You can create realistic peel-and-stick "wood"-siding for your buildings using regular index cards. First apply 3M double-sided adhesive tape to cover one side of the card. Then, after calculating the appropriate width for your scale, use scissors to cut strips in the card. Then, for each strip, peel off the adhesive backing and apply the strip to the wall of your building starting from the bottom. Trim the edges and cut out the windows after the strips have been installed. Make window frames using 0.02" cardstock by cutting and gluing the cardstock to form a rectangle. Apply adhesive tape to one side of the frame. Peel off the adhesive backing and apply the frame to the window area on your wall. You're now ready for painting!

Ref: "Scratchbuild a Small Factory", by Brooks Stover, Model Railroader, May, 2013, p32 - Great article on how to use mat board and cardstock to build structures.


Using Cement to Model...Cement

One type of medium that can be used to build scenery that we don't think about too often is Portland Cement. It's cheap, easy to work with and looks like the real thing. I was inspired recently by an article that appeared in Railroad Model Craftsman, April, 2013, by Richard Todd on p.69, entitled, "Portland Cement Scenery". Richard and his son, Ryan, constructed a bridge using 3/8 inch clear poplar wood cut in appropriately sized rectangles. To make them appear more realistic, they used a mixture of Portland Cement, white glue, paint and water and then brushed the stuff onto the surface of the wooden piers. The result was fantastically realistic! They also used similar mixtures to create cliffs, bluffs, rocks and retaining walls. They even used it to coat river bottoms, adding some rocks and gravel to the layer of wet cement. After it dried, they painted it and then poured in Envirotex with no leaks.


Short Tips

~ Place a few dead or fallen trees in your forest for greater realism.

~ Plant some trees in the middle of where power lines are crossing. Cut away portions of the trees to avoid interference with the power lines to simulate what the power companies do when trees get in the way of the lines.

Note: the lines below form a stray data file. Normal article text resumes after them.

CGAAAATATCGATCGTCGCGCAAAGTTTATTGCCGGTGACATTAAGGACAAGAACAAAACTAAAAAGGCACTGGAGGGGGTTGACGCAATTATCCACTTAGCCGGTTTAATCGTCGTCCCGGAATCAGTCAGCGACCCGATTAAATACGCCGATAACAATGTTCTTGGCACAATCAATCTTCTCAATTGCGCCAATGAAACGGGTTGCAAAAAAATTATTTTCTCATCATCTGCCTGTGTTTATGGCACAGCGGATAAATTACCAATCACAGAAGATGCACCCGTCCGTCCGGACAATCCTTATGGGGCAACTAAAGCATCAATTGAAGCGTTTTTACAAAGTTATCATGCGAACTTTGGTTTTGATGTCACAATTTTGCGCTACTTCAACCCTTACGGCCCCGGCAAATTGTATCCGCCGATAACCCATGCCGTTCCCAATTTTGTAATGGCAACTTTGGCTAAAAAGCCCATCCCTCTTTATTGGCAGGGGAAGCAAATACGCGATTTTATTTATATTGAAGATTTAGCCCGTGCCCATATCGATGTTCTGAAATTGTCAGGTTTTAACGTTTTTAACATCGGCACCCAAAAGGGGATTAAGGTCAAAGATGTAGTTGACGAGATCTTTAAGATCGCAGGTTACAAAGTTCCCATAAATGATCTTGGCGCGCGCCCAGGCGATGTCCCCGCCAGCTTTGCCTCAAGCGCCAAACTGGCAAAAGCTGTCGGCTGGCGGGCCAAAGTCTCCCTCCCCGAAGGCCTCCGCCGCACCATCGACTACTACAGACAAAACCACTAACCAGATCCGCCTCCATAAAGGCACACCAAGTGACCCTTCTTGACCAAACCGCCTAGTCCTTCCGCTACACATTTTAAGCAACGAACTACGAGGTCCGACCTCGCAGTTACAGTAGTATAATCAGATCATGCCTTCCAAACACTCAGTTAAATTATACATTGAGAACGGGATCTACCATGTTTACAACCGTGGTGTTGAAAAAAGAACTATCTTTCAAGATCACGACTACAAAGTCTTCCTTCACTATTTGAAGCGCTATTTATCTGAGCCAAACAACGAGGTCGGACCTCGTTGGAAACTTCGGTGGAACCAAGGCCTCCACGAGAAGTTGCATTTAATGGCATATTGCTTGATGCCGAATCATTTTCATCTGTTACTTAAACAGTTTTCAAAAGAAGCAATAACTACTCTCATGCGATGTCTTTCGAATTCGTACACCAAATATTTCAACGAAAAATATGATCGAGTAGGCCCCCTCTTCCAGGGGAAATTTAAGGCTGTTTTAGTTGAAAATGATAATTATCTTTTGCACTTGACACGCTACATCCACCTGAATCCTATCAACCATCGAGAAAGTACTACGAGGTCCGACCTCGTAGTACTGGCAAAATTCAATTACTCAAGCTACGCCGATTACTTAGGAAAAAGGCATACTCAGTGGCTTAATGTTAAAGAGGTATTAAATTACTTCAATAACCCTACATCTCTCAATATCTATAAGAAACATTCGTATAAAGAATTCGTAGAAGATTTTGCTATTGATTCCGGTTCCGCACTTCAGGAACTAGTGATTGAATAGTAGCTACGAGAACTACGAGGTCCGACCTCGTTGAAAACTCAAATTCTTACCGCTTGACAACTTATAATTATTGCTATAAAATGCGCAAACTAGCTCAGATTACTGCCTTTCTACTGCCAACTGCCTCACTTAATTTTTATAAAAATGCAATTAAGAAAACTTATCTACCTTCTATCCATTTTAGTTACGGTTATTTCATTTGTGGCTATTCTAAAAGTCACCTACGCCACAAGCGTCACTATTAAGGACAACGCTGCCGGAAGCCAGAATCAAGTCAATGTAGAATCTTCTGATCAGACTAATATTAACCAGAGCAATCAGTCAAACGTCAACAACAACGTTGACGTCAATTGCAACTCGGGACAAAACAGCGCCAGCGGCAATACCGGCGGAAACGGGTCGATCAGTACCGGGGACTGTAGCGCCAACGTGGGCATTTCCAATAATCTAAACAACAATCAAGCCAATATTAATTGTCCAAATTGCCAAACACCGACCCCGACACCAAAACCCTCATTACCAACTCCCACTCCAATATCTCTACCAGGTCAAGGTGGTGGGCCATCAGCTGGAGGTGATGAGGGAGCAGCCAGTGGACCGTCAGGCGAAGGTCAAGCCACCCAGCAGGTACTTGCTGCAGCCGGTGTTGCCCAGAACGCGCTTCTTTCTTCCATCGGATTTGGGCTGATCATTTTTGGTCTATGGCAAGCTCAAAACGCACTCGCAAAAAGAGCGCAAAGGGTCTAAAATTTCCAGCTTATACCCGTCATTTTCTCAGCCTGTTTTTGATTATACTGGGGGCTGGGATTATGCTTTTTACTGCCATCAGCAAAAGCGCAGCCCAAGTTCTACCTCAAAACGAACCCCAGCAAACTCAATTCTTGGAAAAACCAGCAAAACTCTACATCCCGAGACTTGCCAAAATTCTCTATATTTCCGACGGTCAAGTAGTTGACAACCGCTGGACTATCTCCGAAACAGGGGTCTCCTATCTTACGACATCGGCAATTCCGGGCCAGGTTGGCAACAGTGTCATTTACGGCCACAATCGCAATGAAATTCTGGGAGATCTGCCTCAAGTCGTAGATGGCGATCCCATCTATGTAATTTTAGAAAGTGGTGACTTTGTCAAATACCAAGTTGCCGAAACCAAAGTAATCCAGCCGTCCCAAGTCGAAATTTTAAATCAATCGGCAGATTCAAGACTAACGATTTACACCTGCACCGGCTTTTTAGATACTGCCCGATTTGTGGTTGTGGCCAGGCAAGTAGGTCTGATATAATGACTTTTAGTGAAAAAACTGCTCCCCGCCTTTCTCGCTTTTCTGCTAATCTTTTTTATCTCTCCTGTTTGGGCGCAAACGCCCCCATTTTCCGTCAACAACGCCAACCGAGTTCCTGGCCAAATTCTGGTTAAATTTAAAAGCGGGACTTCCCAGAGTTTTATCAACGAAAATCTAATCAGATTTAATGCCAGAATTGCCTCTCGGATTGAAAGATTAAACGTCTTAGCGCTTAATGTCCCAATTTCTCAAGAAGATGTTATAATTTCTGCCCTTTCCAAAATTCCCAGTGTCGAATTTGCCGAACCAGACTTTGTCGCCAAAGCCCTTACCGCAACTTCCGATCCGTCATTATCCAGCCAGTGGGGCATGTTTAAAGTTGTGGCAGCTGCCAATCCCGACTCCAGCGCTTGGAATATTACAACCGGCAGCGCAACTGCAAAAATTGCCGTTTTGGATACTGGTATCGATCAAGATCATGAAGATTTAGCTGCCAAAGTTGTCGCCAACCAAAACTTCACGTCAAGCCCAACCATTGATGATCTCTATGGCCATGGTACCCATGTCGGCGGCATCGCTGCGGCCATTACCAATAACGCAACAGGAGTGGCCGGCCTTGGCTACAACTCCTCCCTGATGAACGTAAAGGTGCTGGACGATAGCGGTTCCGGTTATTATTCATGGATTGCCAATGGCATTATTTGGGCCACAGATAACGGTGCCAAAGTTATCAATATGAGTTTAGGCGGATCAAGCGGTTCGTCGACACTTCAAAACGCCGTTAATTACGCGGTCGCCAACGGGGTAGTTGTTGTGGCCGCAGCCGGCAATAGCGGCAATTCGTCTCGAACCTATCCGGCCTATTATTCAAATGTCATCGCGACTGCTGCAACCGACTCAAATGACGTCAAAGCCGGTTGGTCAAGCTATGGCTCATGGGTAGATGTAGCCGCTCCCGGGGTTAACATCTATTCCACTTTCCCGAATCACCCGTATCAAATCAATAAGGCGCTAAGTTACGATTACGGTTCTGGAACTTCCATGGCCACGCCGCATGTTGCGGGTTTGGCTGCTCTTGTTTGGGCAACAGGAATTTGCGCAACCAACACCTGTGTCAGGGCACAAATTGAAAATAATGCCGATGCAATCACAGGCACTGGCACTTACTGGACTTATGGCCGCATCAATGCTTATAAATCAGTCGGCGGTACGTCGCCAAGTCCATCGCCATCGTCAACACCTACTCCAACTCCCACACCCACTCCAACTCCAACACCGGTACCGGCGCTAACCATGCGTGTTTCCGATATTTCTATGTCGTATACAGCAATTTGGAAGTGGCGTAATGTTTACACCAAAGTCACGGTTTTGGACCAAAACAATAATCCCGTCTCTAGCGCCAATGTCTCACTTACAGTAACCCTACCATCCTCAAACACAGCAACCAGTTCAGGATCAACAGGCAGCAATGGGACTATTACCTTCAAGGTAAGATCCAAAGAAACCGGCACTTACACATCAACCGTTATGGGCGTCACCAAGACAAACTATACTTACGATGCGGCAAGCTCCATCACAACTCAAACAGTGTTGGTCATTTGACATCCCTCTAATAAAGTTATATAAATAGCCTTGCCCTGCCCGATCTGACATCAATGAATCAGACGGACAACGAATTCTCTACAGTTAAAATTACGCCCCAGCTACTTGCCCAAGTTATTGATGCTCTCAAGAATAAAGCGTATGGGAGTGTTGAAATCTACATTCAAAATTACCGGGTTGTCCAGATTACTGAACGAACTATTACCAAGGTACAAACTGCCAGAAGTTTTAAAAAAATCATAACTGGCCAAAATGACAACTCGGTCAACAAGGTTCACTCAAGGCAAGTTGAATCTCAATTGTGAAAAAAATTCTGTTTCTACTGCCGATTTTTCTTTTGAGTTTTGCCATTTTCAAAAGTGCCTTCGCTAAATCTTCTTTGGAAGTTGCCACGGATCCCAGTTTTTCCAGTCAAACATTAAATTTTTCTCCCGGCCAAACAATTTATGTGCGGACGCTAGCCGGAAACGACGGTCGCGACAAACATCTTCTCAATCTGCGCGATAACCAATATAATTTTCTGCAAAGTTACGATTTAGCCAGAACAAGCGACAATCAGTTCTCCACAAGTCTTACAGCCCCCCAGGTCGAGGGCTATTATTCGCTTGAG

~ If you are modeling a country scene, consider planting a few trees in the area first. Then add roads and/or streams meandering around the trees. This looks more realistic than creating a straight stream or road first and then adding the trees later.

~ Use the dry-brushing technique with a small brush and acrylic paints to weather the wheels of your running stock. First use a layer of gray, then add brown and finally streaks of rust color.

~ Create a false tunnel on your backdrop. Use a purchased tunnel portal, or make one yourself with Hydrocal or resin poured into a form. Position the tunnel portal against the backdrop. Then place a mirror 2 inches inside the tunnel - facing out. The mirror will reflect scenery in the front of the tunnel appearing like the scenery is showing through from the other side. You can do this with a bridge structure as well.



Garden Railroading

This is the time of year when many of us start thinking about setting up a garden railroad. It's not really very difficult to do and it's a great way to get the whole family involved in a project that you can do outdoors together.

Here is a video that will show you how to get started.

http://youtu.be/rTpaHKF3-VQ

There is also a new book available that will provide even more detailed direction and insight into Garden Railroading...


Spotlight

This section is used to focus attention on outstanding model railroading websites or layouts.

The spotlight in the BYMRR newsletter for this month is the beautiful and inspiring garden layout built over a number of years by the Greater Vancouver Garden Railway Club.

http://www.youtube.com/watch?v=ESwDbeQyF1A

If you have a layout that you think would qualify for this spotlight or if you know someone who does, please send me an email at gregwarth@building-your-model-railroad.com.


Model Railroading Books!

Learn even more tips and techniques from these great

Model Railroading Books

available through Amazon.com.


Support this newsletter and the Building-Your-Model-Railroad website:

Browse our local online bookstore at the Track Stop.



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Put a Poster in Your Train Room!

Great railroad posters and prints are available from art.com...

ART PRINTS - Art.com! - (Type trains in the search box)



Hope you enjoyed this issue of BYMRR-Zine. Feel free to pass it on to your friends, family and other model railroaders. If you have a great tip that you would like to publish here, please let me know - The more, the better. Any comments or suggestions are always welcome. Don't forget to send in YOUR tips! You can either go to the Comments/Contact Page and enter your suggestions there or contact me directly at gregwarth@building-your-model-railroad.com

Thank you for your support and for subscribing to the free BYMRr-Zine, the newsletter for Building Your Model Railroad.

And, as always, thank you for visiting the BYMRR website at
http://www.bymrr.com.

-Greg Warth



Copyright 2013. All rights reserved.